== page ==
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  • Jan 28 2019 22:21
    verdie-g opened #893
  • Jan 28 2019 10:19
    VonUniGE commented #340
  • Jan 28 2019 02:20
    rcywongaa closed #869
  • Jan 26 2019 20:30
    smkniazi edited #892
  • Jan 26 2019 20:29
    smkniazi edited #892
  • Jan 26 2019 20:28
    smkniazi opened #892
  • Jan 24 2019 10:38
    timotheecour edited #890
  • Jan 24 2019 09:20
    timotheecour opened #891
  • Jan 24 2019 00:29
    timotheecour opened #890
  • Jan 23 2019 22:09
    KeeReal commented #869
  • Jan 23 2019 20:58
    avivey opened #889
  • Jan 21 2019 23:26
    timotheecour commented #559
  • Jan 21 2019 21:16
    koutcher commented #559
  • Jan 21 2019 20:47
    koutcher commented #559
  • Jan 21 2019 18:39
    smancill commented #559
  • Jan 21 2019 07:11
    timotheecour commented #559
  • Jan 20 2019 17:01
    smancill commented #559
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    koutcher commented #559
  • Jan 20 2019 02:54
    timotheecour commented #559
  • Jan 20 2019 01:56
    timotheecour opened #888
Johannes Altmanninger
@krobelus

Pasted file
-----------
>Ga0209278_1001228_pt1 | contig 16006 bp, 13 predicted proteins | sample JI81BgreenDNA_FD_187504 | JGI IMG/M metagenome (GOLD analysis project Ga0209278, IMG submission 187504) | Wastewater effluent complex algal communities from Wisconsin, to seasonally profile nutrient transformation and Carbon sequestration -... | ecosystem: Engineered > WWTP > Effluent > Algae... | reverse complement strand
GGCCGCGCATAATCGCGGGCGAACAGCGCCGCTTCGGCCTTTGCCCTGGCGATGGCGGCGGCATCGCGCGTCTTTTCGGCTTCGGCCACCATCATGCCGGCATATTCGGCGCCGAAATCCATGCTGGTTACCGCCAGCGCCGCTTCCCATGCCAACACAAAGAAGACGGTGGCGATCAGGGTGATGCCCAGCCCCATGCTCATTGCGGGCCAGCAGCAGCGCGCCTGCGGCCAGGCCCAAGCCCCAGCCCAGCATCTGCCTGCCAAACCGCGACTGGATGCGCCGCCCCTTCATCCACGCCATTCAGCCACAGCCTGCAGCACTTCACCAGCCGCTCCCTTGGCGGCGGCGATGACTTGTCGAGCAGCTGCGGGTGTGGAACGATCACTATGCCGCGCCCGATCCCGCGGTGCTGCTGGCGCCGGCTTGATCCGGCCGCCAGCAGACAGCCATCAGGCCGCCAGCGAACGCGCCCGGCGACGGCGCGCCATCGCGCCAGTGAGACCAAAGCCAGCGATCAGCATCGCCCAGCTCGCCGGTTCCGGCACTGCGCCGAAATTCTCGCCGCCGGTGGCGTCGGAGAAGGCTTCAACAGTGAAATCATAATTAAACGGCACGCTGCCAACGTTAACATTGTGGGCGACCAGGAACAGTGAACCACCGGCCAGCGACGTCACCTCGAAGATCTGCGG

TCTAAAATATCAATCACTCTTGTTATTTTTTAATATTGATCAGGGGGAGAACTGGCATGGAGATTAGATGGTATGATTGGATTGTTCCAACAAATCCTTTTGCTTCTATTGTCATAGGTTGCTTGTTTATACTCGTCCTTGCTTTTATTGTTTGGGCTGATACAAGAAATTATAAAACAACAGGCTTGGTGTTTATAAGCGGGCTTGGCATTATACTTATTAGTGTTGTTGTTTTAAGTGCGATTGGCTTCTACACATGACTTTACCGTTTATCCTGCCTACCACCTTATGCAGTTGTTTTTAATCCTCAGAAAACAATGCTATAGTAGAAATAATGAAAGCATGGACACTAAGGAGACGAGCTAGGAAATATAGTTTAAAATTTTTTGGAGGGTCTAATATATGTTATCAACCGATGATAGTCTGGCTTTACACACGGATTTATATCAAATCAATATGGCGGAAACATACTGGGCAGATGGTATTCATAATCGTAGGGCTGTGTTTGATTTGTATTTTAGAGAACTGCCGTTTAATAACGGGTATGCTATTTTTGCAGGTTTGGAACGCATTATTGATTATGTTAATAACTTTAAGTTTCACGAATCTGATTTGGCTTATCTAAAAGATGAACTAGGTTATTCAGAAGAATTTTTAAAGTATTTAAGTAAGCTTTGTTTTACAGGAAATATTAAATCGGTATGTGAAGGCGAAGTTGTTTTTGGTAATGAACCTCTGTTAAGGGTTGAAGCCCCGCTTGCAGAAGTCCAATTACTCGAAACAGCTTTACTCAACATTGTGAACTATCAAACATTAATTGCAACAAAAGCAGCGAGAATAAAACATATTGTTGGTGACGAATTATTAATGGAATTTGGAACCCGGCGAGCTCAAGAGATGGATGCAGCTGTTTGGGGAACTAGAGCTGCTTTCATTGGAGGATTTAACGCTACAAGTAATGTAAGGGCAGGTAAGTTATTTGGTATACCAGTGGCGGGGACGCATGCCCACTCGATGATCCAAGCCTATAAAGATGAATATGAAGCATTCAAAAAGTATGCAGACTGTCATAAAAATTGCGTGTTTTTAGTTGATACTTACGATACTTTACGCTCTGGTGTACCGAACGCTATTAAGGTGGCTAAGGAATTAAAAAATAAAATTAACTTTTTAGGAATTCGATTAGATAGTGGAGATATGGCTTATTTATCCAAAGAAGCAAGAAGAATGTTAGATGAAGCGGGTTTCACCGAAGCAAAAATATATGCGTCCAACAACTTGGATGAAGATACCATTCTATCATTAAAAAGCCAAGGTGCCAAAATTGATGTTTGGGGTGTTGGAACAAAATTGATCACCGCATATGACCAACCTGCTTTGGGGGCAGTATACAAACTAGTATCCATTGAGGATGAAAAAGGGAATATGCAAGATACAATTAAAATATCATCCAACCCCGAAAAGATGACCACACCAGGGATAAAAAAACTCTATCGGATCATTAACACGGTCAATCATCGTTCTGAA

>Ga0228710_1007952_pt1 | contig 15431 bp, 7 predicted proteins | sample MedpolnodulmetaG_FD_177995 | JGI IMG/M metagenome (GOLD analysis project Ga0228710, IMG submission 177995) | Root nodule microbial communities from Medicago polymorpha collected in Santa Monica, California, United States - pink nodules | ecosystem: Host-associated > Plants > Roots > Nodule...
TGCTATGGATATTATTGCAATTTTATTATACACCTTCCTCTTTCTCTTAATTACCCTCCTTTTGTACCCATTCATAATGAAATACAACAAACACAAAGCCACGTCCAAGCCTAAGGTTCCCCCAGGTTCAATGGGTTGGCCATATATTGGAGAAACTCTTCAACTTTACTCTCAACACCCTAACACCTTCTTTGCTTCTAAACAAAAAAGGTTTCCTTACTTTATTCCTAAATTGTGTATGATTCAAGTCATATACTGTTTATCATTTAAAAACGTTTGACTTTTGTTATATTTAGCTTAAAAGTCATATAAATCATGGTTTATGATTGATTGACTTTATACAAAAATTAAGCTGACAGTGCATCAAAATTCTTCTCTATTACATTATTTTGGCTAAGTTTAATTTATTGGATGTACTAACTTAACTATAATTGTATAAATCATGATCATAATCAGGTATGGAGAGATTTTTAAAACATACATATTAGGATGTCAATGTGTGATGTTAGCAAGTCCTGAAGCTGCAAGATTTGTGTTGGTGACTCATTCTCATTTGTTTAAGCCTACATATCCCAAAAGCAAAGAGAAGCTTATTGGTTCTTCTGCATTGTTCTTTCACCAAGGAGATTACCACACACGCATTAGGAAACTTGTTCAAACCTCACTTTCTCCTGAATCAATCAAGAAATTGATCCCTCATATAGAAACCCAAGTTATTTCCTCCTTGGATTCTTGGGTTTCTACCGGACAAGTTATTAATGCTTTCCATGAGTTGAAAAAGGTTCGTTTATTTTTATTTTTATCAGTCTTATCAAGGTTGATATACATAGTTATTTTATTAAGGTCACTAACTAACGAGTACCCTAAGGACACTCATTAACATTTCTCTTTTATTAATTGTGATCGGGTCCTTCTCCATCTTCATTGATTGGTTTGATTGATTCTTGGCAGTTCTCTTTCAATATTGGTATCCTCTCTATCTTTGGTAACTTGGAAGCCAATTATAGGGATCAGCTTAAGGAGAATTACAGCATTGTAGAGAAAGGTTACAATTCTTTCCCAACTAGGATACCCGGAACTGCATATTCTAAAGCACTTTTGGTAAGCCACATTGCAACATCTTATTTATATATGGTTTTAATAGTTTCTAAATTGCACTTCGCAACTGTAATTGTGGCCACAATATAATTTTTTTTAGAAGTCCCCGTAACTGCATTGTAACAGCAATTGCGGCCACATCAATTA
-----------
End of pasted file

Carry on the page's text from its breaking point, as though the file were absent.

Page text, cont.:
@kaddkaka I've written some documentation for my offline GitLab review workflow and published my script here: https://gitlab.com/krobelus/gitlab-offline-review
I'm sure it has some rough edges, but writing review comments while browsing commits in Tig already feels so much better than GitLab.
kaddkaka
@kaddkaka
@krobelus thanks that looks interesting, will def take a look!
kaddkaka
@kaddkaka
@krobelus Could you explain the @{u}.. syntax?
Johannes Altmanninger
@krobelus
@kaddkaka @{u} is an abbreviation for @{upstream}, which is usually something like origin/master, i.e. the remote tracking branch. man gitrevisions should explain that trick.
A two-dotted commit range like A..B means: all the commits that are in B, minus the commits that are in A. Here, HEAD is implied, so it's the same as @{u}..HEAD.
I often use something like that when I'm only interested in the commits on my topic branch. @{u}..topic gives me those.
kaddkaka
@kaddkaka
I didn't know about the abbrevation, thanks!
unfortunately the regarding tig log -p I think I might as well use git log -p or just manually step through commits and search. Unless there is some way to toggle between regular tig view and tig log view
Johannes Altmanninger
@krobelus

Unless there is some way to toggle between regular tig view and tig log view

I think that could be something to implement in the future.